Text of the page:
Although perioperative platelet transfusions have been suggested in patients on dual-antiplatelet therapy when RA is considered safest, this practice cannot be justified.31,144,184,205–207 Transfusions are not without risks.207 An adequate platelet count does not reflect function, which may still be abnormal, precluding the performance of a regional anesthetic.207 There are no clinically available tests, which accurately and reliably assess platelet function. Theoretically, apheresis platelets administered to patients with stents who then receive clopidogrel and aspirin may not develop antiplatelet effects to provide adequate protection from stent thrombosis for hours to days.144 The administration of platelets should probably be avoided, except in instances of life-threatening bleeding.14,144 If platelet administration is considered absolutely necessary, Doyle et al. recommend waiting for 12 h (3 half-lives) after the last dose of clopidogrel (half-life of clopidogrel is 4 h) when serum levels of the drug are no longer detectable to ensure normal platelet function.14 However, Cornet et al. published a case series of three patients with gastrointestinal bleeding or who were scheduled for emergency surgery and who received platelet transfusions shortly after BMS insertion.208 Dual-antiplatelet therapy was discontinued in one patient 14 h before transfusion, whereas the other two patients remained on clopidogrel and aspirin. Stent occlusion was diagnosed 6–17 h after transfusion by electrocardiographic criteria in the two patients still receiving clopidogrel and aspirin, and by angiography in the patient whose antiplatelet therapy was discontinued. In this series, thrombus formation with donor platelets occurred in both the presence and absence of dual-antiplatelet therapy, suggesting that therapeutic serum levels of clopidogrel and aspirin may not affect transfused platelets. Ex vivo studies have shown that transfused platelets may not be inhibited by the presence of adequate serum levels of antiplatelet drugs.209 Both MI and PCI can activate circulating platelets for at least 48 h, and their adhesive function may also increase.210,211 Moreover, the thrombogenic surfaces of stents may attract and activate donor platelets to a even greater extent than endogenous platelets, further increasing the risk of stent thrombosis, MI, and death.144,208

The dilemma with RA, particularly neuraxial blockade, in patients with stents is that postoperative PCI, with concomitant administration of antithrombotic therapy plus GPIIb/IIIa inhibitors, cannot be delayed to allow for catheter removal and prevent spinal cord compromise. Performance of neuraxial instrumentation, whether a single-shot technique or involving catheter insertion, significantly increases the risk of a neuraxial hematoma in patients who must subsequently receive antithrombotic therapy with or without GP IIb/IIIa inhibitors during PCI for acute stent thrombosis.203–205 The risk of spinal cord compromise in a patient who will receive antiplatelet and anticoagulant medication must be carefully balanced against the need for immediate coronary revascularization.212 Indwelling catheters should not be removed in the presence of therapeutic anticoagulation.195 If a surgical patient requires PCI, catheters should be removed before antithrombotic/antiplatelet/thrombolytic therapy, and PCI must be undertaken urgently. Popescu et al. recently described the postoperative management of an indwelling thoracic epidural catheter in a patient with postoperative right coronary artery DES thrombosis after aortic surgery.212 After confirmation of a normal coagulation profile, the catheter was removed, and the decision was made to delay PCI 2 h to minimize the risk of an epidural hematoma. The patient received eptifibatide and bivalirudin with percutaneous transluminal coronary angioplasty, and did not suffer any neurologic sequelae. Vigilant and intensive monitoring of sensorimotor function should be performed to detect any evidence of spinal cord compromise. In the case described by Popescu et al., neurologic examinations were continued for 48 h (every 2 h for the first day).212 Current ASRA guidelines recommend removal of an epidural catheter 1 h before administration of UFH, and 2 h before LMWH.195 The appropriate time delay between catheter removal and clopidogrel administration remains undefined. There are no guidelines for catheter removal preceding bivalirudin or GPIIb/IIIa inhibitor administration.195,212 Douketis et al. recommend administering clopidogrel or GP IIb/IIIa inhibitors 2–3 h after epidural catheter removal. Although longer time delays have been suggested,202,204,206 these increase the risk and complications of postoperative stent thrombosis if clopidogrel is withheld; this must be a mutual decision between the anesthesiologist and cardiologist. There are no guidelines regarding peripheral nerve blockade and catheters. Ultrasound-guided blockade, with and without catheter placement, may be safest in preventing potential bleeding complications, particularly in the setting of dual-antiplatelet therapy.213 Based on the current information available, the decision to perform RA should be made case-by-case, with consideration given to all potential complications.184,207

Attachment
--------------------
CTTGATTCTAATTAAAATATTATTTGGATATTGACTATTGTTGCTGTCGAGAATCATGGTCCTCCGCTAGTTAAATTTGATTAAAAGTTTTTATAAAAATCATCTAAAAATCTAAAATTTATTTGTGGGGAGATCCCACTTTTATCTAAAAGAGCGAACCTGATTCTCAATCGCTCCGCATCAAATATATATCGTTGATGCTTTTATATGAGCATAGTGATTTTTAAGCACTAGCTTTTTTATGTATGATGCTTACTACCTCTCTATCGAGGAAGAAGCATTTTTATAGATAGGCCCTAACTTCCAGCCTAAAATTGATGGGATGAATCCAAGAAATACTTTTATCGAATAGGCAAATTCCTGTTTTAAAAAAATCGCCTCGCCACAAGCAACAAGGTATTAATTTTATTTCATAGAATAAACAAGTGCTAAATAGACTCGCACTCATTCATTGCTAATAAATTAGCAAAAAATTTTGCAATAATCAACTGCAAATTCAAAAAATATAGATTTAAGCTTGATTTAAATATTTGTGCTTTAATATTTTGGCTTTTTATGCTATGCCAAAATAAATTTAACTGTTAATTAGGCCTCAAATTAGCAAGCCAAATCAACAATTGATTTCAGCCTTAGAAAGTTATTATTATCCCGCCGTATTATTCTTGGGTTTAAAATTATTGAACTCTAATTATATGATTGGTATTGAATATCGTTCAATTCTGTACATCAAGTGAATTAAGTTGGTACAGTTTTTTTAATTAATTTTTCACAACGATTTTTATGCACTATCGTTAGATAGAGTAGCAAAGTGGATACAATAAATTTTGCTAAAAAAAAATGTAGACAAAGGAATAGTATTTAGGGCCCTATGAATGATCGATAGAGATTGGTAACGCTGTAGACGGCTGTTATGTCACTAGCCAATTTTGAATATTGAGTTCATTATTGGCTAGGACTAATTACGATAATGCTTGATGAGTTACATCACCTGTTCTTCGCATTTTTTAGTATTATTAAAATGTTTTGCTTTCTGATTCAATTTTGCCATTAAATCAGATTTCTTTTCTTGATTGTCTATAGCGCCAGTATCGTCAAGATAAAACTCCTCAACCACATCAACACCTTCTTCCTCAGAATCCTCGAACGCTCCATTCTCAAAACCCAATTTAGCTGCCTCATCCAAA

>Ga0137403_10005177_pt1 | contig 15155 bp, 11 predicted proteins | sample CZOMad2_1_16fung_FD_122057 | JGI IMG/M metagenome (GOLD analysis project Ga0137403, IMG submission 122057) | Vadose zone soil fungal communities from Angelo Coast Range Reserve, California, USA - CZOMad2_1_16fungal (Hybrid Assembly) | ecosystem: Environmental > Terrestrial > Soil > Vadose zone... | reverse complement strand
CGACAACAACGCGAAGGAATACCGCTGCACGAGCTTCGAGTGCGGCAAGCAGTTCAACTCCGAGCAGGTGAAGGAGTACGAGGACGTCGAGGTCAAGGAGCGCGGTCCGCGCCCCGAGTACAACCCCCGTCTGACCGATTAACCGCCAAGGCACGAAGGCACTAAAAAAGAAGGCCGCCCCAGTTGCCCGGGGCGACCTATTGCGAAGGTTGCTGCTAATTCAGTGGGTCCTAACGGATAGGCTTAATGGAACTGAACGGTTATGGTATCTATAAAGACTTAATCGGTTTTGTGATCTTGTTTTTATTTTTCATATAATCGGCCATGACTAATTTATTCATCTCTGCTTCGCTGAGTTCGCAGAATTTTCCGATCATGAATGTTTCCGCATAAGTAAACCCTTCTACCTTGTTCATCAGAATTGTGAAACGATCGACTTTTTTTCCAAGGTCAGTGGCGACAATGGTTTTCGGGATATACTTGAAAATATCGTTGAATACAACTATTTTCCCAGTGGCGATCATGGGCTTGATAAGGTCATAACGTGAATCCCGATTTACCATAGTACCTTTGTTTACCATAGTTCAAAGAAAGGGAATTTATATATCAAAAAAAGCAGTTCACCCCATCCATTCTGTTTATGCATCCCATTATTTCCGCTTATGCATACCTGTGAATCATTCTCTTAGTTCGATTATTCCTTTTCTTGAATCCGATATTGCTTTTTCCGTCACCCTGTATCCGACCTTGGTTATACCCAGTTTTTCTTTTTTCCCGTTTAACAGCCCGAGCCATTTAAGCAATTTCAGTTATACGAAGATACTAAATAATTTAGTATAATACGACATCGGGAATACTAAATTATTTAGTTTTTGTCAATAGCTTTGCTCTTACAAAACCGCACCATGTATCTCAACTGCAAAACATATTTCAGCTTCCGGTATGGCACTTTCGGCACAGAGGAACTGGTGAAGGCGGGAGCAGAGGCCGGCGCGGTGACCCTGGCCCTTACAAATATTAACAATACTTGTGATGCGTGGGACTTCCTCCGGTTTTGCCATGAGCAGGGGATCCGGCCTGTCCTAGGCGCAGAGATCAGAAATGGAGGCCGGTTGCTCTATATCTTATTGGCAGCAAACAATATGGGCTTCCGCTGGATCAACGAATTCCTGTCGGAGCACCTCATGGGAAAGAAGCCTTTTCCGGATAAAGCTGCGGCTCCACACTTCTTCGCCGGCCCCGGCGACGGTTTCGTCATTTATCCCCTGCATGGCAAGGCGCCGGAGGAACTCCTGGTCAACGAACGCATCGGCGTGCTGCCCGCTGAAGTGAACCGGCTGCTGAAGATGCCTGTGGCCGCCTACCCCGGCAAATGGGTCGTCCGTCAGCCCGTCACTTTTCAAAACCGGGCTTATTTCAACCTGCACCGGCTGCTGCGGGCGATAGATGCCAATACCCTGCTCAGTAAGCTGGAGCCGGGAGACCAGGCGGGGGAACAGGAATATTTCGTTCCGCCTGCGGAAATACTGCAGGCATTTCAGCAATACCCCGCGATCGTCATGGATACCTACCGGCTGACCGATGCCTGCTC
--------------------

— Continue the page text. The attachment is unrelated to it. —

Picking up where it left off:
The management of patients with coronary artery stents during the perioperative period is an important patient safety issue. Figures 4 and 5 present recommendations based on the currently available literature. Communication between the patient’s cardiologist, surgeon, and anesthesiologist is essential to minimize the risk of catastrophic stent thrombosis, MI, and death. Elective surgery should be avoided until the appropriate course of dual-antiplatelet therapy is completed, as determined by the patient’s cardiologist. Clinical judgment is of the utmost importance in balancing the risk/benefit ratio of dual-antiplatelet therapy interruption versus continuation. Aspirin should never be interrupted unless the risk of bleeding far outweighs the risk of stent thrombosis. Surgical procedures should be performed where 24-h interventional cardiology is available, as perioperative stent thrombosis acutely results in cardiogenic shock/arrest requiring emergent PCI. Although RA may provide some antithrombotic protection, the potential risk of bleeding complications must be carefully weighed in these patients. Prospective studies to determine the safest perioperative management are of paramount importance.

Figure 4.:
Proposed algorithm for perioperative management of patients with bare-metal stents based on current literature. *The 2007 ACC/AHA perioperative guidelines state, “it appears reasonable to delay elective noncardiac surgery for 4–6 wk to allow for at least partial endothelialization of the stent, but not for more than 12 wk, when restenosis may occur.”
Figure 5.:
Proposed algorithm for perioperative management of patients with drug-eluting stents based on current literature.